In “Mingo Town & Memories,” Larry Smith has compiled some of his best work from past books along with new pieces to paint the perfect elegy of not only a place, but the lives lived in that particular place during a particular time. Smith mixes genres here by including traditional poetry along with short prose pieces. Sometimes, the town is given a voice. Sometimes the river, depicted clearly as the heart of the town, is also allowed to speak. Smith shows it from several different perspectives. One of my favorite poems is “The River.”

The River

And we went down
boys and girls together
in our school clothes
along the smelly creek
all the way to the river.
Brambles and stones
beneath our feet,
we passed rails and mill gates.
And there we stood
looking out in silence
at the great river
too wide to swim across
though some might have tried
and drowned too young.
And our teacher stepped in
allowing her skirt to rise
to her hips like a cloud
with her inside, and
lifting her arms she beckoned
one by one to her side
where she blessed aloud
our baptism, not to God,
but to the waters,
and we the fish
that lived inside
and it inside of us,
“Forever and forever,”
she simply said,
“You are one.”
And some laughed for joy
and some bowed their heads
and cried.

The idea of work is central in these poems. And if the river is the heart of this town, then the work and workers are the town’s lifeblood. In “Delivering Papers” Smith recalls that early job of his, the people on his route, the extra jobs he took along the way each morning. Rather than being too sentimental, the poem is a vehicle for showing how this job, one of the first a young boy could get and therefore lowly in one sense, made him a king in another sense. More so, a sense of belonging emerges in the poem, a sense that encapsulates the drive for much of this collection: “I would survey the town as dawning light / spread along the streets, on houses and trees, / down to the mill’s steaming cauldrons and rails / and I would know somehow, I owned this town, and / what’s more this town owned me.”

Some of the poems that resonate the most with me are the ones where Smith writes about his father. In “Cutting Down the Maple in My Father’s Yard” Smith writes, “I’ve come to love his act of work, the surest thing I know.” In shifting from the town to this personal relationship, Smith simultaneously connects all the dots. The love Smith has for his town is no more diminished than the love he has for his father throughout their respective dying.

But if not diminished, everything is still changed. Even the sense of belonging felt in “Delivering Papers” evaporates into something else. In “Hometown Immigrant—2020” Smith writes, “What I write of this place / lives in memory now, / like an old love affair or divorce.” And therein lies the heat in this work: the friction between what was and what is and the ever-shifting distance between the two.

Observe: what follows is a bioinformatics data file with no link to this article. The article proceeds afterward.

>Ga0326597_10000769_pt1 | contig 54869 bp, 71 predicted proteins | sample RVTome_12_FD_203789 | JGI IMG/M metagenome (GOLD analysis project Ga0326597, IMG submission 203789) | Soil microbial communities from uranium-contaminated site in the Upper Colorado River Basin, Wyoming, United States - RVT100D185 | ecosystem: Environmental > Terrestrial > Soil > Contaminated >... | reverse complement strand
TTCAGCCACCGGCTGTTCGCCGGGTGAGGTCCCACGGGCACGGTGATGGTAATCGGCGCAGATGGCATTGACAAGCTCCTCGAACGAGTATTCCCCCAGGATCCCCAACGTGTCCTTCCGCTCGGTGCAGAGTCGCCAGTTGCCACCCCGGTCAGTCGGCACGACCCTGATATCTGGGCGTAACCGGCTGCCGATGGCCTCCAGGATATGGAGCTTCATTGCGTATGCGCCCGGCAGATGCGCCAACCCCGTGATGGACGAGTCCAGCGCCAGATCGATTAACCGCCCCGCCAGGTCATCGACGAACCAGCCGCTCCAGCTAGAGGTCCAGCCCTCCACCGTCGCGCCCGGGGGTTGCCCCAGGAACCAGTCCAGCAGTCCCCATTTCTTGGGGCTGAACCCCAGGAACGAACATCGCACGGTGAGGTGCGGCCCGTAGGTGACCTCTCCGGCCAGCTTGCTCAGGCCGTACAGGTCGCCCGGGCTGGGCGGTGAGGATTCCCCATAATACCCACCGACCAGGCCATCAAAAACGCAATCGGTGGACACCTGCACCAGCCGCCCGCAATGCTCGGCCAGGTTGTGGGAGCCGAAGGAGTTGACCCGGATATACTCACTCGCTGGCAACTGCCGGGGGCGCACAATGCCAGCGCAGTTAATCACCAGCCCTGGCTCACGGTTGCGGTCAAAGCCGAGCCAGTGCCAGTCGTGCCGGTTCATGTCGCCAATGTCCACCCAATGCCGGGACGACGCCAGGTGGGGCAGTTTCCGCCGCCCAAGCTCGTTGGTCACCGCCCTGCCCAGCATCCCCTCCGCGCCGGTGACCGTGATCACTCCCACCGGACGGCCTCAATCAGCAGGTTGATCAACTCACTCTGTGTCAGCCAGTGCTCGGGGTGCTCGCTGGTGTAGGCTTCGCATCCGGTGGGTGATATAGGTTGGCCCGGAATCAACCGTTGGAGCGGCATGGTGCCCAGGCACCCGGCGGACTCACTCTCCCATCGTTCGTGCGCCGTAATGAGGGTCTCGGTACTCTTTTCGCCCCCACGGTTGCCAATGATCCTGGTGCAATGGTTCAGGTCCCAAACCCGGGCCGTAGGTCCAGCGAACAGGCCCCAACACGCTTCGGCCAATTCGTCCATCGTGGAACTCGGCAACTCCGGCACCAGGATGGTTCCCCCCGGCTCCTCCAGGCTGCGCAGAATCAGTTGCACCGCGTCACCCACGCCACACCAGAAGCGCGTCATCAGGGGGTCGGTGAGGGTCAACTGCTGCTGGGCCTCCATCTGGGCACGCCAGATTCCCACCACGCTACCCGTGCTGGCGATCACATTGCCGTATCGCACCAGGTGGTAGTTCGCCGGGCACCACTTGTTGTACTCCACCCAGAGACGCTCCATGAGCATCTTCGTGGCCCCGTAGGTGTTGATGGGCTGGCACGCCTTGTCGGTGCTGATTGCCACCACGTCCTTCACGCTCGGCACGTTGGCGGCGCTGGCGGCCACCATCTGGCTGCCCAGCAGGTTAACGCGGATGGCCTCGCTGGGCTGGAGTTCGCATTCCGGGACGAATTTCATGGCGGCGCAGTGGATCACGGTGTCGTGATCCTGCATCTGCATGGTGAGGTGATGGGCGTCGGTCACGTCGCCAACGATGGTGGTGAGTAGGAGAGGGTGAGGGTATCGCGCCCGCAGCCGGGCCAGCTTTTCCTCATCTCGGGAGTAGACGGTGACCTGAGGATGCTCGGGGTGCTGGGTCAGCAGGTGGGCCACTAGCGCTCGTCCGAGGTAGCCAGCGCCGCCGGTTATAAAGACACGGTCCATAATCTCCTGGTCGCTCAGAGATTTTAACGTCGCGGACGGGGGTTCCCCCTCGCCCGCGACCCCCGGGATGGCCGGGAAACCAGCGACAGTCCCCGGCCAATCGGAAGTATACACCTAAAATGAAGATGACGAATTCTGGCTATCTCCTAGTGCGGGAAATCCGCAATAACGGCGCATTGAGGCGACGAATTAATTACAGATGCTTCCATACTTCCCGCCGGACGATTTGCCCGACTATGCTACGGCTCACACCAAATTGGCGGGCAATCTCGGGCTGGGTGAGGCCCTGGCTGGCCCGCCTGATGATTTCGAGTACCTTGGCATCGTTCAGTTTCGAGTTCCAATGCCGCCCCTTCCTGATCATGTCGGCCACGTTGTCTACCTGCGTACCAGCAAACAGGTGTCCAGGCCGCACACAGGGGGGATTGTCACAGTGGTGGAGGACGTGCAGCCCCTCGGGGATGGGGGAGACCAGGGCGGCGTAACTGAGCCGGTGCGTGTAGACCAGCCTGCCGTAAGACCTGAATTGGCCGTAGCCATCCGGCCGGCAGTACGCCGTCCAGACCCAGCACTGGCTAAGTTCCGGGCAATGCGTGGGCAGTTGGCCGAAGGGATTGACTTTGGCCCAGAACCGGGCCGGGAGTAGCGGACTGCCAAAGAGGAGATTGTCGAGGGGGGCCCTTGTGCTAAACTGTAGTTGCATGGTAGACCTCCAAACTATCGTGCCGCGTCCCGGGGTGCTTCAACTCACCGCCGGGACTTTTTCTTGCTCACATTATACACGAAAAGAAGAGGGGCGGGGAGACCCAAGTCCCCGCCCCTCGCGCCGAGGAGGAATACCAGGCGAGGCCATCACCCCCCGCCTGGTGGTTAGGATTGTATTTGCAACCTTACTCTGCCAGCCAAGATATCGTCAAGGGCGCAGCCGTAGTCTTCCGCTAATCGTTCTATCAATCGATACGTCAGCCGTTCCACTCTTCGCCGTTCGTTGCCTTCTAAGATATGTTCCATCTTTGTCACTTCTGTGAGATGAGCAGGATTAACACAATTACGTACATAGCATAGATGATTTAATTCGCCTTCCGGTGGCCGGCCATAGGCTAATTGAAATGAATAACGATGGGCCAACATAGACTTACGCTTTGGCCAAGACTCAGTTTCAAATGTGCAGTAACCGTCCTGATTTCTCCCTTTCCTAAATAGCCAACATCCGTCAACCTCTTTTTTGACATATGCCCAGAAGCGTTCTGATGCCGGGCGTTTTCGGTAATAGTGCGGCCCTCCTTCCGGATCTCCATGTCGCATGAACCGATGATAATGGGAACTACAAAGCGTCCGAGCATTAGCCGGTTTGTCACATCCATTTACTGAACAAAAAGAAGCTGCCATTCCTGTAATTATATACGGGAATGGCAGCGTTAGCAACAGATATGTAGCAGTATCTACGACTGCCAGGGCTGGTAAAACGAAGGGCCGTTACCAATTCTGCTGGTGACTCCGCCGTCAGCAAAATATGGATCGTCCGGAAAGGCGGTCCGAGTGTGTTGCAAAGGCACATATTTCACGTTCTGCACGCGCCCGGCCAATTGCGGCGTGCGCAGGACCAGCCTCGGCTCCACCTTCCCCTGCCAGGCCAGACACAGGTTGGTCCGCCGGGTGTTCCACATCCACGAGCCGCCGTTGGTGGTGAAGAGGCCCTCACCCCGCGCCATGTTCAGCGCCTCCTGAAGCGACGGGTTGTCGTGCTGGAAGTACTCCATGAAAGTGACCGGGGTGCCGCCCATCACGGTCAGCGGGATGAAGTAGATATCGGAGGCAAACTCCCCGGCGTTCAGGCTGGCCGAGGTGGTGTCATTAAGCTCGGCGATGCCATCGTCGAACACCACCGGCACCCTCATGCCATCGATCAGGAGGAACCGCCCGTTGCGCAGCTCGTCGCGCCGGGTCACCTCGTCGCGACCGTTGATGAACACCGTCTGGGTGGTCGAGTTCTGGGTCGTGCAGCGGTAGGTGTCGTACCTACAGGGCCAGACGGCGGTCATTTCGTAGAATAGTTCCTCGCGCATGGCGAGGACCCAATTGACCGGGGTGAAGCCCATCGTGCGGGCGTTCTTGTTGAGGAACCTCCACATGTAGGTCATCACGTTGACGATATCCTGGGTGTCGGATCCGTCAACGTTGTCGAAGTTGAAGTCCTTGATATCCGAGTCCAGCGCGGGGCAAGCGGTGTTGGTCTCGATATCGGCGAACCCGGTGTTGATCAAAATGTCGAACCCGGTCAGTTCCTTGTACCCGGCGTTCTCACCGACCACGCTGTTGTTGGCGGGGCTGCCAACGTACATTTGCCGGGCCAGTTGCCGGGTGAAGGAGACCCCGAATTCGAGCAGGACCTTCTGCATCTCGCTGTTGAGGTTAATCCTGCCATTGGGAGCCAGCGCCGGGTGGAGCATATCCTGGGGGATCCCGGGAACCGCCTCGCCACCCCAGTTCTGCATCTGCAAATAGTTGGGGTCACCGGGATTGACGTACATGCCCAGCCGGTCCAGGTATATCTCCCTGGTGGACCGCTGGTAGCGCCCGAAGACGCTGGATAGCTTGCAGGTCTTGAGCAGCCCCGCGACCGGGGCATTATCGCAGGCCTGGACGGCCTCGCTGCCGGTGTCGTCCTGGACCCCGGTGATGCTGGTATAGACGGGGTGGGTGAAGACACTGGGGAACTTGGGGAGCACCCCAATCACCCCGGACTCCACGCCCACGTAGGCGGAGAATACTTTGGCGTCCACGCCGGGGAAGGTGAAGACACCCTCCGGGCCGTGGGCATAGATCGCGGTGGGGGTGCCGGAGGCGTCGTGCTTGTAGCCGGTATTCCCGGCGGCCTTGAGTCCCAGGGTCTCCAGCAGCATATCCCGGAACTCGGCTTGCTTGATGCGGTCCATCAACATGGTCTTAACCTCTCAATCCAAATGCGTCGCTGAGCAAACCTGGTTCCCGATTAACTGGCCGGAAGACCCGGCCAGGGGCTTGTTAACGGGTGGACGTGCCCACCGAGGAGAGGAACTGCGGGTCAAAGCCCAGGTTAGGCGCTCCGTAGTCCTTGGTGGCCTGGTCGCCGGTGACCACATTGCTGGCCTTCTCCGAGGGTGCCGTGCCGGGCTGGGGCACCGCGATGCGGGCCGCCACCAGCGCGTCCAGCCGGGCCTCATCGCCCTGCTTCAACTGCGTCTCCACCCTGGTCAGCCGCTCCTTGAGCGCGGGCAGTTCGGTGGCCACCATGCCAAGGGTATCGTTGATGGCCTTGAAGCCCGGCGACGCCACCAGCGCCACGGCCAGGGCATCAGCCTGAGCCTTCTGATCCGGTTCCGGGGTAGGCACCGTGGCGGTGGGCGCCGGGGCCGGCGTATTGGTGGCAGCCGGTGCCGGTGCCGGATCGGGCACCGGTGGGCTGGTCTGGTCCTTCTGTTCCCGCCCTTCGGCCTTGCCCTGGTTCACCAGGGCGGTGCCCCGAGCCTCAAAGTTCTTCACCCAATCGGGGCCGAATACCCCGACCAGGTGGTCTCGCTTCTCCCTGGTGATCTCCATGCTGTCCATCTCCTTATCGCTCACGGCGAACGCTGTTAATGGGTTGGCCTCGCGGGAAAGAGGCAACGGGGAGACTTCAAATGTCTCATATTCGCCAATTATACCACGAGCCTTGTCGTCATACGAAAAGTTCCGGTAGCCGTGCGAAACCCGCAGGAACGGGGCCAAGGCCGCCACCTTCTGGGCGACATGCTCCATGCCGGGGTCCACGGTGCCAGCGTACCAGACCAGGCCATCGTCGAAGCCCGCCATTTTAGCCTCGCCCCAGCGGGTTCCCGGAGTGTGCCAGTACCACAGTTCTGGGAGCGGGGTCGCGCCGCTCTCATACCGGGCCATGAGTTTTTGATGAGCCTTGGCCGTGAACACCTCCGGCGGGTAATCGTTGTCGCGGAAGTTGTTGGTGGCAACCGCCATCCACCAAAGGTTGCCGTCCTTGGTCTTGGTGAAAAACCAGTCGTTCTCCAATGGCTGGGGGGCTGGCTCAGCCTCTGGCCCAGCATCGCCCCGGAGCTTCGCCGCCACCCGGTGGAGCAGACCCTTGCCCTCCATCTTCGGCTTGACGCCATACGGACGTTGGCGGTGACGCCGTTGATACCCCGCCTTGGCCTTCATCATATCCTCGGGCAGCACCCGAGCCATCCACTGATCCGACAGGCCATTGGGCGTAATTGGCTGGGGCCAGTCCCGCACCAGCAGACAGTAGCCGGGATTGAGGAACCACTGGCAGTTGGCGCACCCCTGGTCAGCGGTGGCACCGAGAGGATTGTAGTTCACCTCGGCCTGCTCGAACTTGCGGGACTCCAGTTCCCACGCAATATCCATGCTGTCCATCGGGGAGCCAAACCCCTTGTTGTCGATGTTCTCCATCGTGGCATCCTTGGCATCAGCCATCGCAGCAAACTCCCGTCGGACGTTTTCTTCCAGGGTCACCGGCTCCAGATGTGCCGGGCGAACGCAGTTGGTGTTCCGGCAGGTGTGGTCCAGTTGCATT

You can listen to Smith read some poems from the book here:

You can purchase your own copy of “Mingo Town & Memories” here:


Emily Mohn-Slate’s The Falls

The Falls

Emily Mohn-Slate is one of the greatest emerging poets I know, and THE FALLS is a beautiful, often breathtaking, portrait of a woman’s life in our times. These poems range from a painful first marriage and its lingering scars to finding new love and becoming a mother.

Mohn-Slate’s motherhood poems are some of the most revealing of her work and perspective. In “I’m Trying to Write a Joyful Poem” she asks, “why does joy always slide / into darkness?” All along, she juxtaposes the joy of tickling her son with “the collapse of long / love, how even the brightest / glint in the eye / becomes shadow eventually.”

Possibly a better example is in the poem “Girl on the Street” where she overlays her daughter just learning to walk with overly-sexualized, objectifying comments from men. In the mix are a series of poems written to the obscure poet, Charlotte Mew. In these poems, Mohn-Slate resurrects Mew and her work for a new generation of readers while simultaneously using Mew’s life to make revelations about our current time.

The title poem for the collection originally appeared in the April / May 2016 issue of Rogue Agent Journal (, but I’m pasting the entire poem here:

The Falls

White noise like galloping
horses, water twisting over

rock edge, a green-grey pour.
Long-fingered voices

lure me down. Heavy creatures,
we were not made to rise.

The mist packs a shape
like a hand reaching.

I want to be inside it.

A woman on her honeymoon
climbed down to the falls alone.

She picked her way over
slippery rocks, and disappeared.

Barely alive in her hospital bed,
she told reporters, I wanted

to touch beauty. It was like
a tornado pulled me in.